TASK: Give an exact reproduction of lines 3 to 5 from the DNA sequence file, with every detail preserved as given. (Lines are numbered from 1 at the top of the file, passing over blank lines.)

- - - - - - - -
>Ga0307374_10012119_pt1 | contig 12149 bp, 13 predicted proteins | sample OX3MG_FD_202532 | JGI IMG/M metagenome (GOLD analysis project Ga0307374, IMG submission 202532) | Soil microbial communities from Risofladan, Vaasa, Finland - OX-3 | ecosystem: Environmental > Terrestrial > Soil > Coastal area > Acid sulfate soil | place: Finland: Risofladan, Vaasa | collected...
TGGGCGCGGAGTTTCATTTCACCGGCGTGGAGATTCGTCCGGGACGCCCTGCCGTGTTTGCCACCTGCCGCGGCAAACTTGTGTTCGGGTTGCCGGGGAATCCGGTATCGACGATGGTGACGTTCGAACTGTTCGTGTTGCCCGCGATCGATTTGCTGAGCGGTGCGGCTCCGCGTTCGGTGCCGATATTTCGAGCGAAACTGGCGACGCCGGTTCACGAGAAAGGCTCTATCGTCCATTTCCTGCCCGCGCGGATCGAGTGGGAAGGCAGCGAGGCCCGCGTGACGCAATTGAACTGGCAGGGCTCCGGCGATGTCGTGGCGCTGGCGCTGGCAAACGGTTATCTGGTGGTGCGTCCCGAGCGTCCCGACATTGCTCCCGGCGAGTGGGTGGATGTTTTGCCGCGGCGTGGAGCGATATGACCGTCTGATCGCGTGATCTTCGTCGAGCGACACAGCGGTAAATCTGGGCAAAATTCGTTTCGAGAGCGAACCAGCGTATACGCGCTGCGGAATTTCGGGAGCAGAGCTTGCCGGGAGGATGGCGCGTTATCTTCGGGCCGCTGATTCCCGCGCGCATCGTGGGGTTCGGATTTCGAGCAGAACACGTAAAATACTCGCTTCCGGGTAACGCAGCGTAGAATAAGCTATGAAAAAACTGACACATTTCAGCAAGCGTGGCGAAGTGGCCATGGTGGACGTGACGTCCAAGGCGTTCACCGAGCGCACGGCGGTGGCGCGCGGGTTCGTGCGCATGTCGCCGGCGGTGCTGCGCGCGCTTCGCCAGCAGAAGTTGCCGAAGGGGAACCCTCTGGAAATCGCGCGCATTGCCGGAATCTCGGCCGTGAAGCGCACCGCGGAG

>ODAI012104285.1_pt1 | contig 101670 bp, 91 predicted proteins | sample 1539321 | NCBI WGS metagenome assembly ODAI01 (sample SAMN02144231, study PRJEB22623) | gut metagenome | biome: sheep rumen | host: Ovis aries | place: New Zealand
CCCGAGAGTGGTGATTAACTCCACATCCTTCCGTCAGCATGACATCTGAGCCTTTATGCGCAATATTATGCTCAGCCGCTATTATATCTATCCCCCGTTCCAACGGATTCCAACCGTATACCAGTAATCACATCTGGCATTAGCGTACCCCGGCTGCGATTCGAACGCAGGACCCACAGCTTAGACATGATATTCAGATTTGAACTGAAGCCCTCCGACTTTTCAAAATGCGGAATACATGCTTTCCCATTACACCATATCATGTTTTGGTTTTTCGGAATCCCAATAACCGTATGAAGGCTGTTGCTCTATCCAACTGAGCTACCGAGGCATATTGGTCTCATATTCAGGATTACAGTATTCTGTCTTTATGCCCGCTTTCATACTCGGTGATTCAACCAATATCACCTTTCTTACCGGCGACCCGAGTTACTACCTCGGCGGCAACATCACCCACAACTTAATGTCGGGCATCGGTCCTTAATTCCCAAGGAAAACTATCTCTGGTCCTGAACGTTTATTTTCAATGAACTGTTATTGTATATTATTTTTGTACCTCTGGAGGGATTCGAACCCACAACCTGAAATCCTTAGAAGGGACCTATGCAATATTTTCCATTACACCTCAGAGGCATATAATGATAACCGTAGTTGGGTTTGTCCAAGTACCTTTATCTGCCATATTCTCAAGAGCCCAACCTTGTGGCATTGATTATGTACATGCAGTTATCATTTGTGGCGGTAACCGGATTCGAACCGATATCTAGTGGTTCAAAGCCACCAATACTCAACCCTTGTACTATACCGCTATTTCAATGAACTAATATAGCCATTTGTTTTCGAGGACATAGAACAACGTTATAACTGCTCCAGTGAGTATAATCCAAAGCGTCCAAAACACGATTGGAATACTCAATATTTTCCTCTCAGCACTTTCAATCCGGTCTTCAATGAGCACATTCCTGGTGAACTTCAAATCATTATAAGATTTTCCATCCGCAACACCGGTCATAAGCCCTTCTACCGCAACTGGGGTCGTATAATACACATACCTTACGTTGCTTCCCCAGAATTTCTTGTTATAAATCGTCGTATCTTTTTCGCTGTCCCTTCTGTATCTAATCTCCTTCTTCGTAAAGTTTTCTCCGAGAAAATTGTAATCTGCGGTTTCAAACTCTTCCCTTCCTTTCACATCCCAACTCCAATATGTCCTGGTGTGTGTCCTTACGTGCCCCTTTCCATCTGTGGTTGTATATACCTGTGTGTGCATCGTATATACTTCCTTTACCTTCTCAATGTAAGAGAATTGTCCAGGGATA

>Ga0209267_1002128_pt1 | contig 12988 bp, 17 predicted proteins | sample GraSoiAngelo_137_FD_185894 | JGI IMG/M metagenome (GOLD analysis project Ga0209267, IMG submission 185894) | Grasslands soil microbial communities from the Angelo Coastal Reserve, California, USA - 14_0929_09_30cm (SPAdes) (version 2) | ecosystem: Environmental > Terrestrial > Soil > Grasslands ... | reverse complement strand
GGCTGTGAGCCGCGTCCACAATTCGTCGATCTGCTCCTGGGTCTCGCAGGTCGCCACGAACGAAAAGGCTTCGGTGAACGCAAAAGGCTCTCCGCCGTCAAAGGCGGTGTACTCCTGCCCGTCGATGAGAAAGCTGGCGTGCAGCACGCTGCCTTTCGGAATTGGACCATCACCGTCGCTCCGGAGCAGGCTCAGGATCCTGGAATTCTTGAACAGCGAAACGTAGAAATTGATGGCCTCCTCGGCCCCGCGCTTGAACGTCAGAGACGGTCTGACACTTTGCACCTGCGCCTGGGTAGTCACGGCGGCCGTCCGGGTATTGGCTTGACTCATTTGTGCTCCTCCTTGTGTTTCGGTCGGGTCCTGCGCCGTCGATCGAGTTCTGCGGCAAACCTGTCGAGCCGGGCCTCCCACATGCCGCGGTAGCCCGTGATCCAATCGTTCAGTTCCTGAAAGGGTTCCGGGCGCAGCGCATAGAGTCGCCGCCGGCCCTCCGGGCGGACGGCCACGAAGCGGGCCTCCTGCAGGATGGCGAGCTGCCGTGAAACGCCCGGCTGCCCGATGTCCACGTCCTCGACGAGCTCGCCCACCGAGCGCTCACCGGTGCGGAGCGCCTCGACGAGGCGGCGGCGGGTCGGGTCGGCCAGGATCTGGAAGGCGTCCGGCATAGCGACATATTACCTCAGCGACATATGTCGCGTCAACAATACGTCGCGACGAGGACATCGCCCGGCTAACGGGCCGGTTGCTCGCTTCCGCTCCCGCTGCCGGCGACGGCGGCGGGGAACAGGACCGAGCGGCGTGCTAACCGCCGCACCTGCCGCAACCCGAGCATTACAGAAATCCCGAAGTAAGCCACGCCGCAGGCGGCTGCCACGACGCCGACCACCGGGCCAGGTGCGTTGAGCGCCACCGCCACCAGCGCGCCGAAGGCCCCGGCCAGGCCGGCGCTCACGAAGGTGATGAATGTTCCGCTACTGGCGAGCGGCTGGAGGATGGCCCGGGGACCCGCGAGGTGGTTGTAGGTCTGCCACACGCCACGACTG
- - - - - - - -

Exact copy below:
>ODAI012104285.1_pt1 | contig 101670 bp, 91 predicted proteins | sample 1539321 | NCBI WGS metagenome assembly ODAI01 (sample SAMN02144231, study PRJEB22623) | gut metagenome | biome: sheep rumen | host: Ovis aries | place: New Zealand
CCCGAGAGTGGTGATTAACTCCACATCCTTCCGTCAGCATGACATCTGAGCCTTTATGCGCAATATTATGCTCAGCCGCTATTATATCTATCCCCCGTTCCAACGGATTCCAACCGTATACCAGTAATCACATCTGGCATTAGCGTACCCCGGCTGCGATTCGAACGCAGGACCCACAGCTTAGACATGATATTCAGATTTGAACTGAAGCCCTCCGACTTTTCAAAATGCGGAATACATGCTTTCCCATTACACCATATCATGTTTTGGTTTTTCGGAATCCCAATAACCGTATGAAGGCTGTTGCTCTATCCAACTGAGCTACCGAGGCATATTGGTCTCATATTCAGGATTACAGTATTCTGTCTTTATGCCCGCTTTCATACTCGGTGATTCAACCAATATCACCTTTCTTACCGGCGACCCGAGTTACTACCTCGGCGGCAACATCACCCACAACTTAATGTCGGGCATCGGTCCTTAATTCCCAAGGAAAACTATCTCTGGTCCTGAACGTTTATTTTCAATGAACTGTTATTGTATATTATTTTTGTACCTCTGGAGGGATTCGAACCCACAACCTGAAATCCTTAGAAGGGACCTATGCAATATTTTCCATTACACCTCAGAGGCATATAATGATAACCGTAGTTGGGTTTGTCCAAGTACCTTTATCTGCCATATTCTCAAGAGCCCAACCTTGTGGCATTGATTATGTACATGCAGTTATCATTTGTGGCGGTAACCGGATTCGAACCGATATCTAGTGGTTCAAAGCCACCAATACTCAACCCTTGTACTATACCGCTATTTCAATGAACTAATATAGCCATTTGTTTTCGAGGACATAGAACAACGTTATAACTGCTCCAGTGAGTATAATCCAAAGCGTCCAAAACACGATTGGAATACTCAATATTTTCCTCTCAGCACTTTCAATCCGGTCTTCAATGAGCACATTCCTGGTGAACTTCAAATCATTATAAGATTTTCCATCCGCAACACCGGTCATAAGCCCTTCTACCGCAACTGGGGTCGTATAATACACATACCTTACGTTGCTTCCCCAGAATTTCTTGTTATAAATCGTCGTATCTTTTTCGCTGTCCCTTCTGTATCTAATCTCCTTCTTCGTAAAGTTTTCTCCGAGAAAATTGTAATCTGCGGTTTCAAACTCTTCCCTTCCTTTCACATCCCAACTCCAATATGTCCTGGTGTGTGTCCTTACGTGCCCCTTTCCATCTGTGGTTGTATATACCTGTGTGTGCATCGTATATACTTCCTTTACCTTCTCAATGTAAGAGAATTGTCCAGGGATA

>Ga0209267_1002128_pt1 | contig 12988 bp, 17 predicted proteins | sample GraSoiAngelo_137_FD_185894 | JGI IMG/M metagenome (GOLD analysis project Ga0209267, IMG submission 185894) | Grasslands soil microbial communities from the Angelo Coastal Reserve, California, USA - 14_0929_09_30cm (SPAdes) (version 2) | ecosystem: Environmental > Terrestrial > Soil > Grasslands ... | reverse complement strand